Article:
In the wake of an impressive three-week run, the crypto market hit a pause button.
In the past week, the bitcoin price retreated to $23,500 after breaking through the important $25,000 resistance level late Sunday evening. Ethereum’s price
Altcoins are a mixed bag. XRP
Meanwhile, in the latest on-chain report, Glassnode calls a “dramatic” change in bitcoin ownership structure, with hundreds of thousands of bitcoins changing hands from long-term bitcoin holders to new investors.
Glassnode tweeted: “After a dramatic capitulation event, the ownership structure of bitcoin has been reshaped. As markets sell-off, bitcoin migrates from weaker hands to those stepping in at the lows.”
Such migration, as their analysis shows, is the canary in the coal mine that often tips off the beginning of a structural bull market.
There are two important on-chain metrics and, probably even more important, the discrepancy between them that gives us some insight into who’s been the biggest bitcoin sellers lately.
The first is “Long-Term Holder Cost Basis” (LTH-Cost Basis). It estimates the average price at which long-term bitcoin holders bought their coins. As of mid-July, LTH Cost Basis was $22,300, which means that even at today’s prices, the average long-term bitcoin holder is still up.
The second is “Long-Term Holder Spent Output Profit Ratio” (LTH-SOPR), which shows how much profit or loss long-term holders realized after actually selling their coins. According to Glassnode, in July, bitcoin long-term holders were realizing an average loss -33% loss.
This discrepancy between LTH-Cost Basis and LTH-SOPR tells us that the biggest sellers in this year’s rout were the ones that bought in close to the top and bore some of the biggest losses.
And to whom did they sell? Short term holders.
According to Glassnode data, since the Luna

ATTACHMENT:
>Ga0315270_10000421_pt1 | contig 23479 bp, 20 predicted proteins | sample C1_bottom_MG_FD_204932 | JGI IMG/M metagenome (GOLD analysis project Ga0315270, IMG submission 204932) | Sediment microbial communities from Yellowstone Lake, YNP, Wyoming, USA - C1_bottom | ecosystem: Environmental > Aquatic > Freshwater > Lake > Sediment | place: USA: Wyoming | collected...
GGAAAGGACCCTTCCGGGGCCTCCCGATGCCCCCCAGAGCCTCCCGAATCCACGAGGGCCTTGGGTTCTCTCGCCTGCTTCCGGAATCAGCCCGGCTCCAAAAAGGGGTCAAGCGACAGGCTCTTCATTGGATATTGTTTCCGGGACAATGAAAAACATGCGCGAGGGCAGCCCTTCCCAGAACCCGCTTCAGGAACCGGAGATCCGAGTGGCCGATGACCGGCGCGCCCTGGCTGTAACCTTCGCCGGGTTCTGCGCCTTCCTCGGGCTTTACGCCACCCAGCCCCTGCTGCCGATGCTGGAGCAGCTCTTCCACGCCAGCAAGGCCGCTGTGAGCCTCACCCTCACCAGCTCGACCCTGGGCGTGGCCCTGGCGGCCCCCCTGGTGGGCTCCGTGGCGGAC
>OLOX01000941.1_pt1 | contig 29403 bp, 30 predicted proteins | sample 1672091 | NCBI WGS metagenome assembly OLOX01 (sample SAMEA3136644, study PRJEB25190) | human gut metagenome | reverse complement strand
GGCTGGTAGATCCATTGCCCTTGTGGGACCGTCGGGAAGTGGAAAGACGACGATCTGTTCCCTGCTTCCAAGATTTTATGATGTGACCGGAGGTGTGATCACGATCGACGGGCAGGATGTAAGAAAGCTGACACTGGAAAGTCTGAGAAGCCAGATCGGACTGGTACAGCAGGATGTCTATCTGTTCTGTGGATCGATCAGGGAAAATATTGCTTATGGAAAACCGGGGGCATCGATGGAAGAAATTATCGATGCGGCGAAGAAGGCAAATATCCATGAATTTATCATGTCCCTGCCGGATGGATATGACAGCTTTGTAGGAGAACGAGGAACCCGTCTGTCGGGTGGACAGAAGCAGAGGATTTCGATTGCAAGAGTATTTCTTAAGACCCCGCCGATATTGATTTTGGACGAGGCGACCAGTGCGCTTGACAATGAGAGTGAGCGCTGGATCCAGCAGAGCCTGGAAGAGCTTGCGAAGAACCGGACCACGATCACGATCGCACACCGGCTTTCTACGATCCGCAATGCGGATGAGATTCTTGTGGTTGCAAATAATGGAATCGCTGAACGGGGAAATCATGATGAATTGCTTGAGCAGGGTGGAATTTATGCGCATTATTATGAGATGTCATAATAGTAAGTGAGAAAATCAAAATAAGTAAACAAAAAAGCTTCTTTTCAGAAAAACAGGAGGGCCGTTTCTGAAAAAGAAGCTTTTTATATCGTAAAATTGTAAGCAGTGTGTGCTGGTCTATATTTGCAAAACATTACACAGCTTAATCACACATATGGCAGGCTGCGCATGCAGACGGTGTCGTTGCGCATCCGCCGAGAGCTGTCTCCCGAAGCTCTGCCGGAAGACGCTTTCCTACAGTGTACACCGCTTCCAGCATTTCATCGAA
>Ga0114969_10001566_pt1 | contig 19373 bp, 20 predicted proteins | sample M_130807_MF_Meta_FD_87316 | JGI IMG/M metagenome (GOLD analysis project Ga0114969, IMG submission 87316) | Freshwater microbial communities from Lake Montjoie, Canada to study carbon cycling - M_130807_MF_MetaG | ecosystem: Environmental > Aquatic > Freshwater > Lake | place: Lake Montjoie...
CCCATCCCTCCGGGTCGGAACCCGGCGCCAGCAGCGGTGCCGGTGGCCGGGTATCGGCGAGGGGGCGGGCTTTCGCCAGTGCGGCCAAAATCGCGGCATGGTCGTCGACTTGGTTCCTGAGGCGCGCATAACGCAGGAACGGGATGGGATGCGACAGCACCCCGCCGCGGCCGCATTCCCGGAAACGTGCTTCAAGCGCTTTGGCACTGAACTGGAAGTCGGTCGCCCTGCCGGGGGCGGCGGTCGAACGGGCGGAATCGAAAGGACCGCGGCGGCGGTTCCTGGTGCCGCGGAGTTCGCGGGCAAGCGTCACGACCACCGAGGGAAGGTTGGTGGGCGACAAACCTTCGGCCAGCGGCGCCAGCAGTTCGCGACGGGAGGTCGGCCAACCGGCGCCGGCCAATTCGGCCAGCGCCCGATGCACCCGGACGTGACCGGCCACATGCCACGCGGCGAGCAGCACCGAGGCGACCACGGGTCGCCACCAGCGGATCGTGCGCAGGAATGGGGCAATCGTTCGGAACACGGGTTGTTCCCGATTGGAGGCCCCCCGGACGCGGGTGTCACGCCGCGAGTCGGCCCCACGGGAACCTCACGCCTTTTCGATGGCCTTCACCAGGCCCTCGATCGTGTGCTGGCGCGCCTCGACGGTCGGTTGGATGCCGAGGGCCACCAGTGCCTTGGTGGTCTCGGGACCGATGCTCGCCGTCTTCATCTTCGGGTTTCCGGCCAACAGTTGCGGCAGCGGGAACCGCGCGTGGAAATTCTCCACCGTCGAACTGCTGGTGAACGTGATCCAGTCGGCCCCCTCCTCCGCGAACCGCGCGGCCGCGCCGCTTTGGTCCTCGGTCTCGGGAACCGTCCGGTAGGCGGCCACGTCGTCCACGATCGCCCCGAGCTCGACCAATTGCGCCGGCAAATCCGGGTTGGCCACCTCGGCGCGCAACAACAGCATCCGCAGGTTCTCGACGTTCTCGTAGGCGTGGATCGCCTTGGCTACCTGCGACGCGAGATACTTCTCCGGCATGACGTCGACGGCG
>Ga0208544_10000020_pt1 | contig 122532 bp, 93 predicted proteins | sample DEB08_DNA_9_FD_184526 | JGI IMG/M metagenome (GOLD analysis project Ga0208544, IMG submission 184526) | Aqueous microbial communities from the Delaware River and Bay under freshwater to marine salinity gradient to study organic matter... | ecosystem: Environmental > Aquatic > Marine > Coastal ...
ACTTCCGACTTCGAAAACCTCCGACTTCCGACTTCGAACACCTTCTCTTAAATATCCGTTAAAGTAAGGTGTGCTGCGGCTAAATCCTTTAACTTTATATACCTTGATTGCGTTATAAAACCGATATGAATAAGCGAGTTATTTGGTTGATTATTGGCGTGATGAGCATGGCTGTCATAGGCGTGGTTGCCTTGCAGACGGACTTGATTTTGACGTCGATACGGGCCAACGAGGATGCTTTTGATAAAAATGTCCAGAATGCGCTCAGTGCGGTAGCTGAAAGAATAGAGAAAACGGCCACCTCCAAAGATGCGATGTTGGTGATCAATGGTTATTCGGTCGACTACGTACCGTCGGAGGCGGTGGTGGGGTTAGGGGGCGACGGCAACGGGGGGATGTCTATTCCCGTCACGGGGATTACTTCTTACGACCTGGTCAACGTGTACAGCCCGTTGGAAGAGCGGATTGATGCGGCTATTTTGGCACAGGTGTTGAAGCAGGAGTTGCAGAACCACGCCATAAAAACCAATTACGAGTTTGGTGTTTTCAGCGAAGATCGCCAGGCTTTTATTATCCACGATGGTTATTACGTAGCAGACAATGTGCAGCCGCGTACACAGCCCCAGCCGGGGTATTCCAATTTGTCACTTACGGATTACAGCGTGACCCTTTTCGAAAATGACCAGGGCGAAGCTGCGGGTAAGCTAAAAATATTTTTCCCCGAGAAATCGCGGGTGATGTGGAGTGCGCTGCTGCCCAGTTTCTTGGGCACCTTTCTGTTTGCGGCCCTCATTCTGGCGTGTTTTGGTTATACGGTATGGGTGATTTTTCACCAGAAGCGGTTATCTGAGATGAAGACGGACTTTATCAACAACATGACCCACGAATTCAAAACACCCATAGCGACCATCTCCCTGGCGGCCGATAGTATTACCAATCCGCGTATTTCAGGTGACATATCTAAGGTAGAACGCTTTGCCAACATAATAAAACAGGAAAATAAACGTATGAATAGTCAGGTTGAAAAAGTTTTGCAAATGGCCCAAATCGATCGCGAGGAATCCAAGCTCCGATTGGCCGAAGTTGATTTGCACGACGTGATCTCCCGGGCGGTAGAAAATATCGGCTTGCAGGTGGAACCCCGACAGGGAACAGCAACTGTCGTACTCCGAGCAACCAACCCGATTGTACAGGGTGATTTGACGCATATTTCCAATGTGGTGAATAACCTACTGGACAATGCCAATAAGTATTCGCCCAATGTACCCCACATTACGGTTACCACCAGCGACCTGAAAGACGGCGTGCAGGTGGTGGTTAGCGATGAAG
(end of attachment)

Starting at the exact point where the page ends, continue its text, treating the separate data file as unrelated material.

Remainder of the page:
So, what is essentially happening is that bitcoins are migrating from those who bought in at the highs and are most price-sensitive to those who bought bitcoin at the recent lows and are less price-sensitive.
Which is a dynamic that historically marked bottoms in bitcoin.
As Glassnode wrote in the note I covered in last week’s Meanwhile in Markets: “For a bear market to reach an ultimate floor, the share of coins held at a loss should transfer primarily to those who are the least sensitive to price, and with the highest conviction.”
That said, much of the conviction that brought new bitcoin investors largely hinges on a flurry of positive news.
For one, July’s better-than-expected inflation rate put investors back in high spirits, boosting most risk assets. Since mid-July, the S&P 500 and Nasdaq have rallied more or less in line with bitcoin.
Earlier this year, Fidelity added bitcoin as an option to its 401k plans and BlackRock
Meanwhile, lawmakers in the U.S. and EU are hammering out sweeping crypto legislations that will subject crypto to traditional-asset regulations, which could finally legitimize bitcoin in many institutional portfolios.
So, if these developments don’t change their course, bitcoin may be in for a strong comeback. On the other hand, with so much hope priced in, there’s a lot that can go wrong.
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